Imagine a time when you only saw a car once every two or three days. That is one of the memories of Rona Story, who turned 100 on February 10 at the Teviot Valley Rest Home, in Roxburgh.
Mrs Story (nee Woodhead) originally from Temuka, met her husband, Pat, while they worked at the National Electric and Engineering Company, later renamed Temuka Pottery.
One of her jobs was fettling — smoothing the rough edges off pots, cups and the like.
The company also made more utilitarian items, and her husband worked creating large porcelain insulators for power poles.
Mrs Story’s childhood was spent with her three sisters on her parents’ farm, and without any brothers she and her sisters got stuck in, milking cows and operating farm machinery.
Walking to school as a child ‘‘was three and a-half miles’’, and on the way she and her sisters would join about eight to 10 other children also walking to school.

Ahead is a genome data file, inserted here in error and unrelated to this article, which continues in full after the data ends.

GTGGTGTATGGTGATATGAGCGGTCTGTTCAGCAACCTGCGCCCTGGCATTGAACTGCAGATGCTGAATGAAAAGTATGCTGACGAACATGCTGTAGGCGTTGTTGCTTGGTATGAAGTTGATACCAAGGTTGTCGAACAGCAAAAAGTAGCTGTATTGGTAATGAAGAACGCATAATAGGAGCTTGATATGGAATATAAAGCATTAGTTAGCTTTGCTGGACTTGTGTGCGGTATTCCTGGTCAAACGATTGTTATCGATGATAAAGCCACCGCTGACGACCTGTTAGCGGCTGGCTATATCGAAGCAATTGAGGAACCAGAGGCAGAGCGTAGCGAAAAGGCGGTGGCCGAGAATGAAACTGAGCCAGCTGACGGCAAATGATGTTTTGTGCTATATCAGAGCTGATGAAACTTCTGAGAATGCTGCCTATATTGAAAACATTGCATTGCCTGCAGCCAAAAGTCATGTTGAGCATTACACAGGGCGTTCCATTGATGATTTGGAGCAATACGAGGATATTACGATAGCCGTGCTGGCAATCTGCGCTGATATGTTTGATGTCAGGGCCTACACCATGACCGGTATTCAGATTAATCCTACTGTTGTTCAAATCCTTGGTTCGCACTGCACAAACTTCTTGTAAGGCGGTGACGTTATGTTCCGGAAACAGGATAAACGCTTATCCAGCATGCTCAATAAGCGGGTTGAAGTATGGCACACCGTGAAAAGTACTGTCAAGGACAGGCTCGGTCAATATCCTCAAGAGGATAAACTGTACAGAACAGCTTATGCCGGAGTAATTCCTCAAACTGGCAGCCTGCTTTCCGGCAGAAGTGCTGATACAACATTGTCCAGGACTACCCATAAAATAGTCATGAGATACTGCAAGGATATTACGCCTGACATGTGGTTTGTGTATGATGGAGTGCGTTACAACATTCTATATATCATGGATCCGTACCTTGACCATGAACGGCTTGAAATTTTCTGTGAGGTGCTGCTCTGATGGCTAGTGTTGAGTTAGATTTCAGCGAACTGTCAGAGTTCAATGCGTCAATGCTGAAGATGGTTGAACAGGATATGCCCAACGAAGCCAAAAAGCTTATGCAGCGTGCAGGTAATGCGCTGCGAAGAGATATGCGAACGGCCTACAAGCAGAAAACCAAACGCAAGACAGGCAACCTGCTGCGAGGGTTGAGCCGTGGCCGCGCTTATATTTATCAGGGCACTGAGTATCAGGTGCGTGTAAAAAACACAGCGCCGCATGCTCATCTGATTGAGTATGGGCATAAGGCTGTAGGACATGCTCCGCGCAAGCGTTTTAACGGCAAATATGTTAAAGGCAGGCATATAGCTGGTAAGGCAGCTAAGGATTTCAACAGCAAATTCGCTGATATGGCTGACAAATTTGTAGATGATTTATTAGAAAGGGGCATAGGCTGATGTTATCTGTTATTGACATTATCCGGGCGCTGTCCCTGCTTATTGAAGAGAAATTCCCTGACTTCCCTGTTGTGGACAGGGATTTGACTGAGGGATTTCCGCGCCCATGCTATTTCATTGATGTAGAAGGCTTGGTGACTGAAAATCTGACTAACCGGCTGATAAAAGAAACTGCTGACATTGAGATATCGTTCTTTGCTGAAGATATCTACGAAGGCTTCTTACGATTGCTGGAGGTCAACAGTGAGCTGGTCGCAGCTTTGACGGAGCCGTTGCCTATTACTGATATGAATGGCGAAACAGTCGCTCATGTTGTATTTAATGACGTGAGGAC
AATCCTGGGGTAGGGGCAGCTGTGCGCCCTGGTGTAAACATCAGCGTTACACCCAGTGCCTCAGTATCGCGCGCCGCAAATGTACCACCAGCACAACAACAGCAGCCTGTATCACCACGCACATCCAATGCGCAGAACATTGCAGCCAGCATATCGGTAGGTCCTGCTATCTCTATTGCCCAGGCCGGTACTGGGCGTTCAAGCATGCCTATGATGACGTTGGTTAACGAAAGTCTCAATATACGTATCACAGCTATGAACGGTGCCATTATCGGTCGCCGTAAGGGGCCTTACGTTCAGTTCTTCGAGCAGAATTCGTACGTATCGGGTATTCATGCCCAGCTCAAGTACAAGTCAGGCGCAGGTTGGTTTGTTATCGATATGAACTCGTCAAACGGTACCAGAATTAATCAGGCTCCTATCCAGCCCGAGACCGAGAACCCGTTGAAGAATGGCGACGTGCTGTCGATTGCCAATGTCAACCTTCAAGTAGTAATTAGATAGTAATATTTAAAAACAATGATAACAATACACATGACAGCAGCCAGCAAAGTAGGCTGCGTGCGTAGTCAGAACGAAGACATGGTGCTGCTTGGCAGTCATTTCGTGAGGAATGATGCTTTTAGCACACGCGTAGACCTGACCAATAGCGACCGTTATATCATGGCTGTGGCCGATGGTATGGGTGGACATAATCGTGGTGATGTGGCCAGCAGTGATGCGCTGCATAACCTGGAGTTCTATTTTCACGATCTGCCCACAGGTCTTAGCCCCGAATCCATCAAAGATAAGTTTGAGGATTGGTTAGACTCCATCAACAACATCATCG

Thinking of what had changed over her lifetime, Mrs Story talked about cars appearing on the roads.
‘‘The biggest thing was the motorcar — when we were walking to school, at first when we heard a noise like a motorcar we would watch out for it to see it go past, because it [would be] the only car we might see for two or three days.’’
Celebrating her centenary with her daughters, twins Angela Compton, of Roxburgh, and Annette Story, of Alexandra, as well as her grandchildren and great-grandchildren, at the Teviot Valley Rest Home in Roxburgh, Mrs Story said she did not think she would get to 100, but had enjoyed a good life.